The technical specifications of the resulting spacecraft was a probe built of aluminium with a composite face-sheet adding up to a total mass of 1350 kilograms (including the propellant) and carrying the dimensions of a small car (7 ft 9 in x 9 ft 6 in) and was powered by two solar panels generating 1800 Watts of power. Also, for communication purposes, the probe was garnished with a 1.5-meter diameter antenna to produce a narrow radio-wave that must point towards Earth. Besides, to complete the mission, Hope was equipped with three highly specific instrumentation pieces.

Firstly the EXI or Emirates eXploration Imager, a multi-band camera, was added to the probe to take high-resolution images to measure the properties of water, ice, dust, and more chemicals in Mars’s atmosphere. Secondly, the Mohammed Bin Rashid Space Centre also developed, with the help of the Arizona State University, an interferometric thermal infrared spectrometer – the Emirates Mars Infrared Spectrometer (EMIRS), which is set to examine the various temperatures of ice, water vapor, or dust to map the profile of Mars’s atmosphere.

Finally, the last instrument onboard Hope is the Emirates Mars Ultraviolet Spectrometer (EMUS), which measures the emissions in the atmosphere, ranging in wavelengths from 100 to 170 nm to measure the global characteristics of emission in Mars’s atmosphere.

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Journey and launch:

After development, the space probe was assembled in Colorado. Thus, before reaching the launch site, Hope had to travel to Japan from the USA, where it was manufactured, a process that itself faced complications due to the world health situation amid the COVID-19 pandemic. In April 2020, after being transferred to Dubai to undergo some testings, the Hope probe set on its journey to Tanegashima in Japan inside a Russian operated Antonov An-124 cargo plane transferring it from Dubai to Nagoya. Finally, the probe’s journey to Tanegashima was concluded on a trail aboard a cargo ship from Nagoya to Tanegashima.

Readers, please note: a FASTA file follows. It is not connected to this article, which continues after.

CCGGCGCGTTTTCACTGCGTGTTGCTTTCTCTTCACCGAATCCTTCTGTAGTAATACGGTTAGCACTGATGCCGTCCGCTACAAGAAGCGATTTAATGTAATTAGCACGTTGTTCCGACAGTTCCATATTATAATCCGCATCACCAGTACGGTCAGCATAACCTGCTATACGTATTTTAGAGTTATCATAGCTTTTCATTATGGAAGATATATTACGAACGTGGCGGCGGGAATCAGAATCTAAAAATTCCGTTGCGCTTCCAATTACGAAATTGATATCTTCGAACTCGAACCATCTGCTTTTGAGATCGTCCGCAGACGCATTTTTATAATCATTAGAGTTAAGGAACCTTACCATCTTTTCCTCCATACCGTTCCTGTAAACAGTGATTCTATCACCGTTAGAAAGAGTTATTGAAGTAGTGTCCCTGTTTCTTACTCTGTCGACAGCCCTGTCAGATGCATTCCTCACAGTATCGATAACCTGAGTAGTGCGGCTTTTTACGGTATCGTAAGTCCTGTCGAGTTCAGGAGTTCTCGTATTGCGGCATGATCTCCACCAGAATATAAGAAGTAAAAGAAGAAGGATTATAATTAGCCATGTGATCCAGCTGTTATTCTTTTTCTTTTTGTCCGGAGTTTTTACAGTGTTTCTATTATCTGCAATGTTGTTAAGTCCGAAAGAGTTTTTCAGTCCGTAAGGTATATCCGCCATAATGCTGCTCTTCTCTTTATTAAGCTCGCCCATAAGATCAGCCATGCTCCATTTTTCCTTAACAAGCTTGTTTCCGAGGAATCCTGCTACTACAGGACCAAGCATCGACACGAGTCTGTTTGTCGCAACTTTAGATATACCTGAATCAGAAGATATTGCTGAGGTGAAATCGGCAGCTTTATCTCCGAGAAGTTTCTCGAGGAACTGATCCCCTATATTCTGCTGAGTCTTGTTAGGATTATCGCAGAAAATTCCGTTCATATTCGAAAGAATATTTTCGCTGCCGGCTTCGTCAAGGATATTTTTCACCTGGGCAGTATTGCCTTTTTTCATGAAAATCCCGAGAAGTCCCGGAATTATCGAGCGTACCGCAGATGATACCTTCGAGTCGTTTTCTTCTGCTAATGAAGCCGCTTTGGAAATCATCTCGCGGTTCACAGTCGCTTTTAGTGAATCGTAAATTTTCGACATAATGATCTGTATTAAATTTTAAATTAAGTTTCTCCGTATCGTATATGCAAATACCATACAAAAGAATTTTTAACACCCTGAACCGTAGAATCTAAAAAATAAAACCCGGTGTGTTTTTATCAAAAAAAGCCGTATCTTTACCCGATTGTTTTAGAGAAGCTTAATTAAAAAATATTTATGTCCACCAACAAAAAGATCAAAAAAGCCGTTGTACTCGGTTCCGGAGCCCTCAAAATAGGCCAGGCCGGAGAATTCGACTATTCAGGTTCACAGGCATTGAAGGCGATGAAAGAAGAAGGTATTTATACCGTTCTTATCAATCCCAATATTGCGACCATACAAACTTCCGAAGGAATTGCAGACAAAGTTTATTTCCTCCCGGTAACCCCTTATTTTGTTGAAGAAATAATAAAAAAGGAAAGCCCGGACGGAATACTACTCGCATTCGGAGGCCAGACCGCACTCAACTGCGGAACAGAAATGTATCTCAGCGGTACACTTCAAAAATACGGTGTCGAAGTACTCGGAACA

The space journey then began when Hope was launched from Japan, at the Tanegashima Space Centre, by the H2A202 rocket part of the HII-A launch vehicle family, one built and operated by Mitsubishi Heavy Industries (usually for the Japanese Aerospace Exploration Agency JAXA which here took care of flight safety and launch site facility); the first step towards Mars for West Asian and Arab countries. HII-A is the successor to the earlier H-II rocket and comprises two stages and two solid rocket boosters with a payload capacity of 4.0 metric tons. The propulsion system of the rocket uses liquid hydrogen and liquid oxygen.

Significance of Hope:

As such, these immense preparations and considerable efforts on the part of the UAE and the world will be unfolding in the next few days as the probe enters Mars’s atmosphere. Hope is an opportunity for the Arab world to once again, as it did in the past, contribute to human knowledge all while striving to the highest peaks of one’s nations and a considerable and crucial investment in the United Arab Emirates economy and human capital.